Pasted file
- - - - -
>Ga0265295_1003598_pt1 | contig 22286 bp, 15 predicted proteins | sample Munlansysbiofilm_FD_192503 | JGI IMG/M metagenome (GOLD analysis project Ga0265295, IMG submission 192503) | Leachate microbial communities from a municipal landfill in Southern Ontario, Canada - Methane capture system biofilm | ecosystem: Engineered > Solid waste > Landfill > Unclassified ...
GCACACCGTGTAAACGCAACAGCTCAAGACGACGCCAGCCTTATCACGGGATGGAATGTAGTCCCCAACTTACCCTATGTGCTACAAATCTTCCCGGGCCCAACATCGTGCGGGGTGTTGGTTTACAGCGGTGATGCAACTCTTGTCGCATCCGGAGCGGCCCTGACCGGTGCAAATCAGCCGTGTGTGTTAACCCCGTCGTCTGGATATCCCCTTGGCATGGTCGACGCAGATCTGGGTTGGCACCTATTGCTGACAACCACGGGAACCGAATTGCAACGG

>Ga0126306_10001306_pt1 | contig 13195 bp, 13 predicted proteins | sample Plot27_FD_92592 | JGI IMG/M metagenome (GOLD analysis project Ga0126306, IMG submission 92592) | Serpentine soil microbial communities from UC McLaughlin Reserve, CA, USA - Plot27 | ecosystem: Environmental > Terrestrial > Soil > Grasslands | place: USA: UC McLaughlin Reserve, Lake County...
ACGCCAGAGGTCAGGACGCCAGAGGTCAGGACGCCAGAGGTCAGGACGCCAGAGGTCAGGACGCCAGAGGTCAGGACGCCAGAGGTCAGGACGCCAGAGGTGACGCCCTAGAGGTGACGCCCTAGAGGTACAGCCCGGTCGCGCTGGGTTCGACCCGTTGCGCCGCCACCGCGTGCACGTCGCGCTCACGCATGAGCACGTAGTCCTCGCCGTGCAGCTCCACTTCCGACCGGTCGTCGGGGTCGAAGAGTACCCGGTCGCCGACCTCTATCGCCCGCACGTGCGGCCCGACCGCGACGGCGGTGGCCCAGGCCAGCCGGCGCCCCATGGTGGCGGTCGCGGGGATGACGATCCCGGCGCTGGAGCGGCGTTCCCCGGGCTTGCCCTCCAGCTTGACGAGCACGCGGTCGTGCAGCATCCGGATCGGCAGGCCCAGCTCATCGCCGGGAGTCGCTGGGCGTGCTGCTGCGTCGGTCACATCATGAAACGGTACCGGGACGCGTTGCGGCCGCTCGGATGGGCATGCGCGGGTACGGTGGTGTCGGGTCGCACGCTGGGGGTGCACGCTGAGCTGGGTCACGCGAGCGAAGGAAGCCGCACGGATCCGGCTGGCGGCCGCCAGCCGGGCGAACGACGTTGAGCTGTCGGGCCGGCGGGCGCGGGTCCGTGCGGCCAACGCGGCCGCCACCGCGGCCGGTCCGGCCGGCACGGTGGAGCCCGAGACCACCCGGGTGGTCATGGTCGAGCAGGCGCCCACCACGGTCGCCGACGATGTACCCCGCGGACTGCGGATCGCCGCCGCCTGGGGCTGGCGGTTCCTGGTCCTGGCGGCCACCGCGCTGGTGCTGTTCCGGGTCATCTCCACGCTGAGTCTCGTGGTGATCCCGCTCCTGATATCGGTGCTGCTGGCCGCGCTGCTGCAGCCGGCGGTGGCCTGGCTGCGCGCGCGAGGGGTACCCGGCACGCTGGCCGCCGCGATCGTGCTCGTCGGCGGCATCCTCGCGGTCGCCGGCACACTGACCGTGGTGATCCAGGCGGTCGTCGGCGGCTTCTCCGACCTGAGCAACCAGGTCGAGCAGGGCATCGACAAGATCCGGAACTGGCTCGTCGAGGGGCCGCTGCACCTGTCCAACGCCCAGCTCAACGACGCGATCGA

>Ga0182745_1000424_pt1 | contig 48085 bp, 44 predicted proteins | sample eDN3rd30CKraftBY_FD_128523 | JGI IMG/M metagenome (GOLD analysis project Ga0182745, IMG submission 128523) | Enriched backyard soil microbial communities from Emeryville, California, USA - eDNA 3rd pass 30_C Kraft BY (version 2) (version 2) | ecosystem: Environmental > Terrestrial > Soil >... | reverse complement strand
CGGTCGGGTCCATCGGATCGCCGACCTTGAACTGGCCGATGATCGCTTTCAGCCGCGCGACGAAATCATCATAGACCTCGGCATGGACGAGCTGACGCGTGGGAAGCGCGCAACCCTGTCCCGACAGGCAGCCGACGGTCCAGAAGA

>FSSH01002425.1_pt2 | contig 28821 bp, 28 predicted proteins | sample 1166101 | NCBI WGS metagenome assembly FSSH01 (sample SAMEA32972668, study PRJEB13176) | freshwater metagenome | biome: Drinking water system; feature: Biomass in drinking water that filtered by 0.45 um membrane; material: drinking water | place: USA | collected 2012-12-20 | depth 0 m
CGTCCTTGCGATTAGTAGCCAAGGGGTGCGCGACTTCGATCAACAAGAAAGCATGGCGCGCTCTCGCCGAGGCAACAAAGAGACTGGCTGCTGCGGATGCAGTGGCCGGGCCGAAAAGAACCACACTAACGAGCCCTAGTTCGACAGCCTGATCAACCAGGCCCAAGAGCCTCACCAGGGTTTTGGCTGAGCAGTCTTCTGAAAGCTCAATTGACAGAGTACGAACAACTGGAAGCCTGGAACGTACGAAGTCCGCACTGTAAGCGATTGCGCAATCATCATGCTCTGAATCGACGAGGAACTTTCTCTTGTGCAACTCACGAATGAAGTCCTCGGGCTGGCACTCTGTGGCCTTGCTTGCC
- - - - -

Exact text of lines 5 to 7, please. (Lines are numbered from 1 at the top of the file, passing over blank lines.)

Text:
>Ga0182745_1000424_pt1 | contig 48085 bp, 44 predicted proteins | sample eDN3rd30CKraftBY_FD_128523 | JGI IMG/M metagenome (GOLD analysis project Ga0182745, IMG submission 128523) | Enriched backyard soil microbial communities from Emeryville, California, USA - eDNA 3rd pass 30_C Kraft BY (version 2) (version 2) | ecosystem: Environmental > Terrestrial > Soil >... | reverse complement strand
CGGTCGGGTCCATCGGATCGCCGACCTTGAACTGGCCGATGATCGCTTTCAGCCGCGCGACGAAATCATCATAGACCTCGGCATGGACGAGCTGACGCGTGGGAAGCGCGCAACCCTGTCCCGACAGGCAGCCGACGGTCCAGAAGA

>FSSH01002425.1_pt2 | contig 28821 bp, 28 predicted proteins | sample 1166101 | NCBI WGS metagenome assembly FSSH01 (sample SAMEA32972668, study PRJEB13176) | freshwater metagenome | biome: Drinking water system; feature: Biomass in drinking water that filtered by 0.45 um membrane; material: drinking water | place: USA | collected 2012-12-20 | depth 0 m